The future belongs to those who believe in the beauty of their dreams.
~ Eleanor Roosevelt



23 comments:

Sharon Edwards said...

Reading was one of the most important things on my list of things I wanted my girls to do. I just wanted them to be able to turn to books when they were sad or lonely or if they just wanted to go to that make believe place in a good book -- like I enjoy doing at the end of a long day. I wanted to be able to share the books that I loved as a child with them and watch them love some of the same books that I loved. I didn't know if that would ever happen but it did. Sarah and Caroline both read and enjoy books -- on a much lower reading level than other kids their age but every year they improve their skills so keep that dream of Lily reading.

Kerin T said...

I love this post! As an avid reader, I've always hoped that my children would follow in my footsteps. Books are an amazing escape and a wonderful way to learn all about things we might never know otherwise.

Levi is only 15 months old, but he already shows a lot of interest in books, especially his favorite ones with lots of pictures for labeling objects. He's typically a very quiet child, but looking at books is one of the few times he becomes verbally more active. I'm so excited to think that perhaps he will enjoy reading as much as his siblings - maybe even his mama!

Runningmama said...

Beautiful Patti...just like your little girl :-)

The Graham Family said...

Tears Patti! Such a gift, that little girl of yours. Isn't it funny how they take your fears and just shatter them to pieces. Love the last photo with the pencil and notebook. :)

Mommy dearest said...

Patti, I had many of the same fears about Phoenix and I am so, so happy that she loves books too! How lovely that Lilly turned out to be just like you:)

Erin Beaudette said...

I hope a mom or dad receiving a new diagnosis will find this post. It is so beautiful, with insight of experience and full of hope (which ALL parents of newborns need)!

eliz said...

My MA is 55 years old. She reads, does math problems and for 6 years she lived independently in her own apartment in the community while I helped her. She even won our city's first Citizenship Award for her participation in the community. She worked part time independently for 15 years! She moved back in with us as her health became an issue. She now has signs of dementia. But every night when I can't get her to go to bed...........she has her light on and she's reading!! LOL!!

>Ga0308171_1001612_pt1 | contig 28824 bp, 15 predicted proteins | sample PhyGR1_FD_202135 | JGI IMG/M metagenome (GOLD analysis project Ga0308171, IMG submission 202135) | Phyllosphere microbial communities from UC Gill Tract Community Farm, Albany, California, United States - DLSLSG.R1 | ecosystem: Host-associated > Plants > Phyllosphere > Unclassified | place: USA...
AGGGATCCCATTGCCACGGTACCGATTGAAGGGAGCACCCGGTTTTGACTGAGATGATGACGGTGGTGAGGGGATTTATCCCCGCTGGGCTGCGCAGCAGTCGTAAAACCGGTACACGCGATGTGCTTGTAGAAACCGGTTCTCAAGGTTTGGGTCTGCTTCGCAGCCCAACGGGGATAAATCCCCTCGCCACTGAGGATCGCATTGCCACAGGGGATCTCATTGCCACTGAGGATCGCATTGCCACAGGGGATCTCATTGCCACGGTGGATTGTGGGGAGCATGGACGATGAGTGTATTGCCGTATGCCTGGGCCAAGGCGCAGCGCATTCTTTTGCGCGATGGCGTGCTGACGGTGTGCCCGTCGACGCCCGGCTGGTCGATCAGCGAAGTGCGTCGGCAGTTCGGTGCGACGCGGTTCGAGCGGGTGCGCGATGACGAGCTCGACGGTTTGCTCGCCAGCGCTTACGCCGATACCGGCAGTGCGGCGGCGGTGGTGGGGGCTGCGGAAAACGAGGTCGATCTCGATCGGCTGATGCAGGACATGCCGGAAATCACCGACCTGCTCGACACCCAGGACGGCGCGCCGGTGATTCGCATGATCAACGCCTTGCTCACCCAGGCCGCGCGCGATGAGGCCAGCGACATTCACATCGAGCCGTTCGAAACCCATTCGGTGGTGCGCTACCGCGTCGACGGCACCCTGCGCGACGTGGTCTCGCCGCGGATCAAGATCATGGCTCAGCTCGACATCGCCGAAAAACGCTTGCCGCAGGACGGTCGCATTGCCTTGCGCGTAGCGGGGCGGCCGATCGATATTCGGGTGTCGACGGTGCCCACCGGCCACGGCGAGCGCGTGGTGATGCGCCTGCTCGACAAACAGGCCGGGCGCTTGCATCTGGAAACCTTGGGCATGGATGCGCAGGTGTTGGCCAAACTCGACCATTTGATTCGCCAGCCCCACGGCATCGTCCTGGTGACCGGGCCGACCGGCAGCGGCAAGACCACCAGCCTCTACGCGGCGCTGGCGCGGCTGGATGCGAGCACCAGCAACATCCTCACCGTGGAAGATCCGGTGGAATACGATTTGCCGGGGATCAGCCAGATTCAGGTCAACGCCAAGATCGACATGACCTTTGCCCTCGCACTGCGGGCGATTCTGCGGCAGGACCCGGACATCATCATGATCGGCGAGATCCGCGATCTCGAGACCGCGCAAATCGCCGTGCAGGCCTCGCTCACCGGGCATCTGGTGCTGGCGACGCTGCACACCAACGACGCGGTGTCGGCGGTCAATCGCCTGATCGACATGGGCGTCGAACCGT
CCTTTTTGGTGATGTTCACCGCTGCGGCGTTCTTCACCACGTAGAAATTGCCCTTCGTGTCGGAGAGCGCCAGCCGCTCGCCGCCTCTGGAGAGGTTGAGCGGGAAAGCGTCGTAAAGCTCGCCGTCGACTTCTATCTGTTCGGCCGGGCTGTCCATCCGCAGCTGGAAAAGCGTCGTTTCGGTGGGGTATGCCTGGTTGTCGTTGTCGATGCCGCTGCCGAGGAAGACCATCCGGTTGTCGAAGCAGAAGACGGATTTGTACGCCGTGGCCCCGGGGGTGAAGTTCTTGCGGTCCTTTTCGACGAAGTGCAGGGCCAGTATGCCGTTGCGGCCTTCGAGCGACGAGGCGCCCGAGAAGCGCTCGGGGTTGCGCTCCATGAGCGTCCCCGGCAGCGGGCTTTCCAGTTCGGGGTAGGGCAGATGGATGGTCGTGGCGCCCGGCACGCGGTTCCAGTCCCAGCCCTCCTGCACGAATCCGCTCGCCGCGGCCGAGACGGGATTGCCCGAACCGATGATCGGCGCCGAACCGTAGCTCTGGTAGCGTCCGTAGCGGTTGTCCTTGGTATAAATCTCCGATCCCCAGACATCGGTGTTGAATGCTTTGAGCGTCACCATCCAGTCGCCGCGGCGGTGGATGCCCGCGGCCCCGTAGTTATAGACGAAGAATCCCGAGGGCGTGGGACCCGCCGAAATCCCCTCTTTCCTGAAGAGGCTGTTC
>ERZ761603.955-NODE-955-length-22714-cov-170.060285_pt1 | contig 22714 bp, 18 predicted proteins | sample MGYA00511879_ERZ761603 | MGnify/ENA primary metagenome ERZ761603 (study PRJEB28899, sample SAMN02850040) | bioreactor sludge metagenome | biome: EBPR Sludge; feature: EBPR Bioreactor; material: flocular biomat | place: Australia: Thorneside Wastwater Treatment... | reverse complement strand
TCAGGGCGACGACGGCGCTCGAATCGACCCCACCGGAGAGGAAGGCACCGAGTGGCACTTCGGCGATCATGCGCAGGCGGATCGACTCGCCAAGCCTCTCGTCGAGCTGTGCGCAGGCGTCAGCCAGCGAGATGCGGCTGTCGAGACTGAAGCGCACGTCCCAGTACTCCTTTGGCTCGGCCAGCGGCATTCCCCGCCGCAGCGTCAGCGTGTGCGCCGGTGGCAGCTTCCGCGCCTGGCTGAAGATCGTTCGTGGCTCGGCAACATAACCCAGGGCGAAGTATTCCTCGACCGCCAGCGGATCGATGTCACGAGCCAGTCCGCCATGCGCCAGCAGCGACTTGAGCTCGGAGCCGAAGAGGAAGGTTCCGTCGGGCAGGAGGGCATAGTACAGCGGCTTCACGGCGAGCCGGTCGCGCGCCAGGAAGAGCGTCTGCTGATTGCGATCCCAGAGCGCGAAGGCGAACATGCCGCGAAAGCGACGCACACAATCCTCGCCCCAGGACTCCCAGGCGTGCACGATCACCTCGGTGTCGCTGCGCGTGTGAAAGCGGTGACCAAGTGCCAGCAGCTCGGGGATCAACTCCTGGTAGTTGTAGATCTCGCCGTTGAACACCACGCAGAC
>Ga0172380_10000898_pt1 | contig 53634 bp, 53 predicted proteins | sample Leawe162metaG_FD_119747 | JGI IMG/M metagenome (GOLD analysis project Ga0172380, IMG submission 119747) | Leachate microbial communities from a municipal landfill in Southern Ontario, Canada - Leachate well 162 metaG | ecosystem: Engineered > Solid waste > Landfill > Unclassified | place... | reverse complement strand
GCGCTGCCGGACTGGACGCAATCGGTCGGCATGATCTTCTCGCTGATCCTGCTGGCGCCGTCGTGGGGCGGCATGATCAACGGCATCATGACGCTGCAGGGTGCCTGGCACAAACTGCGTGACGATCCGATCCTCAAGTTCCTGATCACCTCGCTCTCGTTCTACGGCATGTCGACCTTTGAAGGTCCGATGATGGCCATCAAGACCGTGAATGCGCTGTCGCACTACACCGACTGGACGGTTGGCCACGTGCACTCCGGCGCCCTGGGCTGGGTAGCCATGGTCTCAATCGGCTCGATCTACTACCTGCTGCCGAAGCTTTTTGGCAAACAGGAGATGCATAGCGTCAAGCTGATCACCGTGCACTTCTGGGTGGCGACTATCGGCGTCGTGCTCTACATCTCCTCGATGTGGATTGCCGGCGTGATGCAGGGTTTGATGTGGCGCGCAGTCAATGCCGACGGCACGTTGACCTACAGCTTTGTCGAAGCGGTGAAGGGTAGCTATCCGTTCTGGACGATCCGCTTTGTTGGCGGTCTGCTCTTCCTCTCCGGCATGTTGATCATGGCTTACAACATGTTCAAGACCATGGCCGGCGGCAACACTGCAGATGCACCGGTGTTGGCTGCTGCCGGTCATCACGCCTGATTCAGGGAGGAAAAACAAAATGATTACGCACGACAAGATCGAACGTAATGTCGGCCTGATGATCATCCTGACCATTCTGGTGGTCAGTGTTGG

Because of MA and our Susie who lived with us 16 years before Jesus came for her, I did want a baby with DS. I know, I'm crazy. At 47 I thought for sure my Isaiah would have DS.
God did bless me with many children and adults with DS in my life, each one made me a better person. :o)
Lily you go girl! You will read and write and do anything your heart desires!
MA thinks you are adorable!

Naomi Rice said...

I love how you talked about the box being empty :) and also that last picture melts my heart! You are a very gifted writer also wish you'd give me lessons!!

cara said...

This is such a meaningful post to me Patti, especially being pregnant and getting asked those questions about whether I want a boy or a girl, etc. I know that whole scenario.

I love to see Lily's heart for books. I always tell my children that if they can read, they can learn anything. My two oldest kids are really good readers. And I can tell that my six year old is following right behind them. But my nine year old struggles with his reading skills, and it just has not completely clicked yet. He can read, but it does not come effortless at this point for him. So, I am having him read the Bible and praying for God's Spirit to help him read. He believes he is called to be a pastor one day, and he keeps asking me how he can do this if he can't read or spell. Breaks my heart. I tell him that he can read and God will help him as he keeps practicing, and God will give him everything he needs to do God's WIll in his life whatever that is.